Why Gandhi is relevant to your personal transformation today!

AVIS-on-Happyness

The one who is angry is often helpless

Being angry with a situation and expressing your anger on everyone and everything around you is never an intelligent response.

I watched a beautiful Malayalam film the other day called Manjadikuru. Made by Anjali Menon (of Bangalore Days fame), the film tells the story of a family as seen through the eyes of an 11-year-old boy, Vicky. One of the protagonists of the film is a man called Raghu (played by Rahman). And Raghu is forever angry with his family – with his brother and his sisters. Raghu’s anger seems often irrational and habituated. As in one moment he could be complaining about his brother’s decision to turn a Naxalite, abdicating his family responsibilities, and the other moment he could be ranting about his sisters flocking together only to seek a share in the family wealth. So, Vicky, while narrating the story, concludes that his big learning watching Raghu’s bouts of anger is that those who are angry are often helpless.
Anjali Menon (who is also the writer of the film) shares a phenomenal spiritual insight there. Something that I can totally relate to. I used to be prone to senseless bouts of anger too. I once remember, as a 20-year-old, flinging my shaving razor at our television – which left it cracked – because I could not have a reasonable, logical conversation with my parents. Years later, when these anger spells had become far too frequent and had begun to ruin my professional stature, I discovered that each time I lost it, I was choosing to express myself in a violent sort of way only because I was unable to control what was going on or what others were saying or doing or because I was unable to convince someone. Bottomline: my helplessness was manifesting as anger.
Through diligent practice of mouna (daily silence periods), I learnt that your helplessness is nothing but a ego-based position. Why do you need to convince anybody? You have a right to your opinion. And they have a right to theirs. It is only when you try to force your view on someone and you fail, it is only when you try to control a situation and you fail, that you get angry. But the truth is that you never were in control of anything or anyone. Things just happen. People just behave the way they want to. So, just go with the flow. There is no need to be angry. And even if you do experience anger, channelize it constructively. Anger is nothing but the energy within you. Don’t squander it through violent thought, expression or action. Simply use it to drive change in a logical, legitimate fashion. This is what Gandhi did to practise ahimsa and help secure India her independence. This is what anger, when used constructively, can eventually yield.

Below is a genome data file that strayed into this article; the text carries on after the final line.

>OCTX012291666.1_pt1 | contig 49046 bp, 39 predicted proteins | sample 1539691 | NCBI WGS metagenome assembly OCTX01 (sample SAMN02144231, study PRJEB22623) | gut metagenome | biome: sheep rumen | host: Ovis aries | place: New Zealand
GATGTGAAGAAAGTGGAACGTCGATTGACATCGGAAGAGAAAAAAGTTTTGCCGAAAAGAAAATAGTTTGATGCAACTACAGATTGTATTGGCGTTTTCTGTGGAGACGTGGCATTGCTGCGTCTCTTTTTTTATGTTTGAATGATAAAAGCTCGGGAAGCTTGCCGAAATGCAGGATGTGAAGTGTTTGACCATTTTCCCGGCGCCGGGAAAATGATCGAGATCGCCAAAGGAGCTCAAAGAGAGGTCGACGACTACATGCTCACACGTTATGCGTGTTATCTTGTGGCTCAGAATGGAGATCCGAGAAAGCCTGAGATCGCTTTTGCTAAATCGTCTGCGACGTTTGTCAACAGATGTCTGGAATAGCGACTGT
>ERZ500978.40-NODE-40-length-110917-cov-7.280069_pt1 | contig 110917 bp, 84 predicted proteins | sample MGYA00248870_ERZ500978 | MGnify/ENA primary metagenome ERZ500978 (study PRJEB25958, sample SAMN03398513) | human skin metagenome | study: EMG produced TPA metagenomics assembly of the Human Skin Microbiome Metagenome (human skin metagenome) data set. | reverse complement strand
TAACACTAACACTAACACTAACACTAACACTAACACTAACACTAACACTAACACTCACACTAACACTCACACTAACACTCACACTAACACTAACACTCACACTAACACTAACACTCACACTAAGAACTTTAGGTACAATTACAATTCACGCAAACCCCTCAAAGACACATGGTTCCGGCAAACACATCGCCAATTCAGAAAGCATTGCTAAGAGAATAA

So, if you are experiencing too much anger within you, pause and ask yourself if you are responding so only because you are helpless? In asking that question, you may well unlock the way to a lifetime of inner peace.

Fight the good fight, fight the issue, but forgive the person

When people behave irrationally, trampling upon you, it is time for you to practice forgiveness.
There is no point in grieving over others’ behavior. Because you have no control over them. What you can control is how you react. Forgiveness needs to and must be cultivated. This does not mean you give up your stand or stop being firm in a situation. Fight the issue, fight the good fight, be dogged about what you believe is right, including the way you want to be treated, but forgive the person.
The practice of forgiveness involves training your mind using three steps: 1. Give the situation love. Send peaceful thoughts and energy to that person. This may be initially difficult, because the very thought of that person may make you feel angry. But keep at it. Keep saying, “May everything that this person wants to achieve in Life, and with me, be possible and may there always be light, happiness and peace in this person’s Life”. 2. Find ways to communicate to the person what your stand or views on the issue you are fighting over are. Avoid getting even. Stick to the point. Text messaging or sending a simple email are good options for such a purpose. Remember a physical interface can only aggravate and lead to a verbal duel. 3. Work hard on not revisiting that hurt. Immerse yourself in what gives you joy. Music, children, work, nature…whatever; keep reminding your mind that you don’t want to think about the hurt.  The most important reason why you must forgive and move on__irrespective of your stand on the issue__is that you__and I__are created to be happy and not in grief. You may, however, stick to your stand on the issue itself, doing whatever it takes to right the wrong that you believe has been committed.
Gandhi led the way and his Life with this idea of forgiveness. He would always champion this in his practice of ahimsa: “I cannot hate anybody, least of all an Englishman. But I hate the way the English rule our country and will fight their way till the very end.”
Big learning there. Holding on to a resentful episode at a personal level means you are continuing to hurt. This will only chew you up, keep you unhappy and in pain. When you walk away, with forgiveness in your heart, from a hurtful, resentful situation, you are walking tall. And you are walking away happy. Doesn’t that matter the most?